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North America, United States, Alaska, Accidents

Accidents. On May 3, a large British group was descending the West Rib. At 14,800 feet, one member slipped and fell 800 feet, sustaining serious head injuries. The group’s CB radios were set to broadcast on a frequency not monitored by Base Camp, the air taxi operators or the National Park Service. Thus, a climber had to ski to Base Camp to report the accident. Word was relayed to the Talkeetna Ranger Station at 10:30 P.M. Insufficient light remained to conduct a rescue that day, so plans were made to attempt a helicopter hoist evacuation early on May 4. No private helicopters with winch capabilities were available. Assistance was requested through the Rescue Coordination Center at Elmendorf Air Force Base. The following morning, an Air Force C130 arrived to orbit the mountain to provide radio communications and the Army Chinook helicopters lowered an Air Force “PJ”. The injured climber was stabilized and then hoisted from the accident site. This was only the second hoist operation ever conducted on Mount McKinley.

Also in early May, an experienced Yugoslavian pair arrived to climb the West Buttress. They had been delayed by baggage lost by the airline and hoped to make up lost time by climbing rapidly. They moved to 14,200 feet in three days. When they began the ascent the next day, one felt ill and returned to 14,200 feet while his partner continued. The following day, the ill climber’s condition deteriorated and he became severely ataxic. Fortunately, he was found by a NSP patrol, who sledded him down to Windy Corner where his condition improved enough for him to begin his own descent. Meanwhile, oxygen was flown via helicopter from Talkeetna, but clouds prevented direct delivery to the Yugoslav. It was dropped to another party that shuttled it to the Yugoslav, who skied back to Base Camp without further assistance.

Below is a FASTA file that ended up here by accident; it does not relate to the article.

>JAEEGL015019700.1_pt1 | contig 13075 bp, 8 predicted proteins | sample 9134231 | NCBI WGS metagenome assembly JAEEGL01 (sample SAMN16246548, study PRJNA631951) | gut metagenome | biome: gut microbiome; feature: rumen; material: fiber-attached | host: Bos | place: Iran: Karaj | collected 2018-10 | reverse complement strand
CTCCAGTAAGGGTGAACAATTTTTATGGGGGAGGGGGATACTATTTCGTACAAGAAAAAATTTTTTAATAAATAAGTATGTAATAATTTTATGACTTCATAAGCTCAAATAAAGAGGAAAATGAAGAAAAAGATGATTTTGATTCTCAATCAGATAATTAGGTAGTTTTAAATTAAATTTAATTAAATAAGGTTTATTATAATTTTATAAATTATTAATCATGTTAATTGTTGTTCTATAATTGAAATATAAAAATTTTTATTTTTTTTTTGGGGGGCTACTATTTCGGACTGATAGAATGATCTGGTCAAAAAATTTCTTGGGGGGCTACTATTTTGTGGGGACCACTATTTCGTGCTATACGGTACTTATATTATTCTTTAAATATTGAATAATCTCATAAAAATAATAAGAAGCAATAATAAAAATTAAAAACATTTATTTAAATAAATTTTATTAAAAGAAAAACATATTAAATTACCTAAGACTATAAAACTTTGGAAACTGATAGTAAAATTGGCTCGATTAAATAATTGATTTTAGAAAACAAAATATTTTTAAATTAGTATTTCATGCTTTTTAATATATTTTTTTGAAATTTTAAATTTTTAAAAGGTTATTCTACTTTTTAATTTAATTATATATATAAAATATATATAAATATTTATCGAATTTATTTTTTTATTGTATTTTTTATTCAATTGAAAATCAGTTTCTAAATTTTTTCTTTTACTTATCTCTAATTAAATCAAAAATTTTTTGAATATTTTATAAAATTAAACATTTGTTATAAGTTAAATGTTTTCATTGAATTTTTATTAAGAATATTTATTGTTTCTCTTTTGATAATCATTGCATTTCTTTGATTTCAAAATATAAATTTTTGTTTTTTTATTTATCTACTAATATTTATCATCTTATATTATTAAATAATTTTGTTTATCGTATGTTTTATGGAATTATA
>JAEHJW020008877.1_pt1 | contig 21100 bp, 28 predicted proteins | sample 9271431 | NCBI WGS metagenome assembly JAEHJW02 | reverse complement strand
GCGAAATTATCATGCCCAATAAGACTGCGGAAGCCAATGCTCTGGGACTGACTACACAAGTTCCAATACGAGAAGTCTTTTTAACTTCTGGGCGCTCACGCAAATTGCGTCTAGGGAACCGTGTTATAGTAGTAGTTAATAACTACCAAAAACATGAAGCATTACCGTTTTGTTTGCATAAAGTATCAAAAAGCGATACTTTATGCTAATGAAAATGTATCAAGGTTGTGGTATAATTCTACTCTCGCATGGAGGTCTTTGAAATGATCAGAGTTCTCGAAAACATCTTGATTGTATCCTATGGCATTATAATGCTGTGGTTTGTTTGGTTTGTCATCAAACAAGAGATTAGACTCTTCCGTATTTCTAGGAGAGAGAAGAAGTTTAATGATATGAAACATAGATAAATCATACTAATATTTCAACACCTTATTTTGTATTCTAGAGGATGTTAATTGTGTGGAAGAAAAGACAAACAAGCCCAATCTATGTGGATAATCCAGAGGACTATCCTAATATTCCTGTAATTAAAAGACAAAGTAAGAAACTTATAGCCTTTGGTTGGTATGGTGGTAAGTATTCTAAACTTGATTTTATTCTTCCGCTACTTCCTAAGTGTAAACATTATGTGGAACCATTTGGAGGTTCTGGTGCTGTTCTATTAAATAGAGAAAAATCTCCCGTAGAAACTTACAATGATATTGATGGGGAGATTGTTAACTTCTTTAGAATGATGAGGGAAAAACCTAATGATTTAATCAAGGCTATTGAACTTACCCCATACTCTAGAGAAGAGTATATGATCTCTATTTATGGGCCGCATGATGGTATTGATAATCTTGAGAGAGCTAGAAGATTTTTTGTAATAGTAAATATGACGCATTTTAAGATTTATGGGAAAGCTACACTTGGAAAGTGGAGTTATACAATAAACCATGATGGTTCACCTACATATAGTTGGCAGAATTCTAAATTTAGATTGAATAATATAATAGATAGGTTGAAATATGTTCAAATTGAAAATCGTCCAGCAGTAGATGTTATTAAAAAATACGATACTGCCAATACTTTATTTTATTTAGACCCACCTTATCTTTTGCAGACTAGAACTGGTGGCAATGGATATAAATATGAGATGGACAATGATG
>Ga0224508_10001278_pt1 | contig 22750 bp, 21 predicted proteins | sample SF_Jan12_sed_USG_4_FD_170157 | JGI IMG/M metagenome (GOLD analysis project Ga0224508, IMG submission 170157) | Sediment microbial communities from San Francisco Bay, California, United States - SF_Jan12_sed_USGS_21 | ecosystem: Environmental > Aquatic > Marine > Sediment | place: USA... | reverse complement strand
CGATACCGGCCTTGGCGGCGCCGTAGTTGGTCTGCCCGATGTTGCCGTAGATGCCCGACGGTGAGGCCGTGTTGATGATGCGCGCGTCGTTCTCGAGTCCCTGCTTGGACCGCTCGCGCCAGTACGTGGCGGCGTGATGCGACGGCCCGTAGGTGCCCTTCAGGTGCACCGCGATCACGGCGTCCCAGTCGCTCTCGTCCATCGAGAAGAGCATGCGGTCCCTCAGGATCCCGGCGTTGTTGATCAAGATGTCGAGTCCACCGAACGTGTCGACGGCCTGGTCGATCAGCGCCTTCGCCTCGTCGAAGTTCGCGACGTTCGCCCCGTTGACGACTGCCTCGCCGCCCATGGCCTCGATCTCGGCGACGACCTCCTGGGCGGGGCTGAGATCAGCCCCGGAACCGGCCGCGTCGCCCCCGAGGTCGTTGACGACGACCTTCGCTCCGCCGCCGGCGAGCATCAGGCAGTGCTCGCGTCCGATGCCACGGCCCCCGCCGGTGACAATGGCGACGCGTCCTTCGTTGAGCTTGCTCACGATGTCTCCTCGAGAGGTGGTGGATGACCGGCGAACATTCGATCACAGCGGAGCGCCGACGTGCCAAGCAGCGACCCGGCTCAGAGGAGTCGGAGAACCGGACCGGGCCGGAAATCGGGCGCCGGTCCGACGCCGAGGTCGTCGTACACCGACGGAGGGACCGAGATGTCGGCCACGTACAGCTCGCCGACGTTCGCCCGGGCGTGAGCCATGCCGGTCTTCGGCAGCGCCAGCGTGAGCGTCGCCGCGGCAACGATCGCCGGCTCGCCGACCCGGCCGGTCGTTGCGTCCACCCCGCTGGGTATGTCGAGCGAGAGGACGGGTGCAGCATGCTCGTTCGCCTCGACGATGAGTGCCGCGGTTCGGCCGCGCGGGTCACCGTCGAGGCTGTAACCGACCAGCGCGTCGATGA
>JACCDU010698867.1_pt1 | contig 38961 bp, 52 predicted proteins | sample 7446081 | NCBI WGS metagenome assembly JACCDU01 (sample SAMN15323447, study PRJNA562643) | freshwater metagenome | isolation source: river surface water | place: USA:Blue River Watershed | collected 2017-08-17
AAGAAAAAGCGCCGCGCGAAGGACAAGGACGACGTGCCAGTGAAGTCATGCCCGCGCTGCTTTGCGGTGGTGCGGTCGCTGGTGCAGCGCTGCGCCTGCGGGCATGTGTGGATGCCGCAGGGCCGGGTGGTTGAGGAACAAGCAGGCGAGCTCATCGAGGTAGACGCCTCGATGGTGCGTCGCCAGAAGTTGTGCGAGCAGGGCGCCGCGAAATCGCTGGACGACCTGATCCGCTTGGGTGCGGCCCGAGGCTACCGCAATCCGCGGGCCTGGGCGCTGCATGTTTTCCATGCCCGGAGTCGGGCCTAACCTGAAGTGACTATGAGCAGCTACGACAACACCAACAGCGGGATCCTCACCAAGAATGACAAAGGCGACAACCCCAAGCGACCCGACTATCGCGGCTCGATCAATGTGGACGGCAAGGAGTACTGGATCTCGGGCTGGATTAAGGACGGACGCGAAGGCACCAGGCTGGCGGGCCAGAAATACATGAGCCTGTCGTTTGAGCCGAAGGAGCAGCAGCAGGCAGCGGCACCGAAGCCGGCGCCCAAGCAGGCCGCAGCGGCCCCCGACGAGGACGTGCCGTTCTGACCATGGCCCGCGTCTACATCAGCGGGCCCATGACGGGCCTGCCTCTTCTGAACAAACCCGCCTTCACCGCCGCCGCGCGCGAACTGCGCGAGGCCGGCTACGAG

At the beginning of May, two Alaskans registered for a climb of the southeast ridge of Foraker. The next day, two Canadians registered for the same climb. On May 15, the Alaskan team’s due-out date, their air taxi operator could find no sign of anyone on the route. The National Park Service searched the route by helicopter and found tracks leading into an avalanche starting zone. Mountaineering equipment was discovered mixed with avalanche debris at the bottom of the avalanche nearly 3000 feet below where the tracks were seen. A ground search was determined to be too hazardous. Although no bodies were seen, the observations of the equipment from the hovering helicopter and the recovery of a stuff sack definitely linked the Alaskans to the accident. A yellow climbing suit was also seen which matches the description of a suit worn by one of the Canadians. All evidence points to the four men having been swept to their deaths in the avalanche. In 1978, two Japanese were killed in an avalanche just above where the Americans and Canadians were hit. During the intervening years, climbing parties have regularly reported close calls near the 10,500 to 12,000-foot level of the southeast ridge.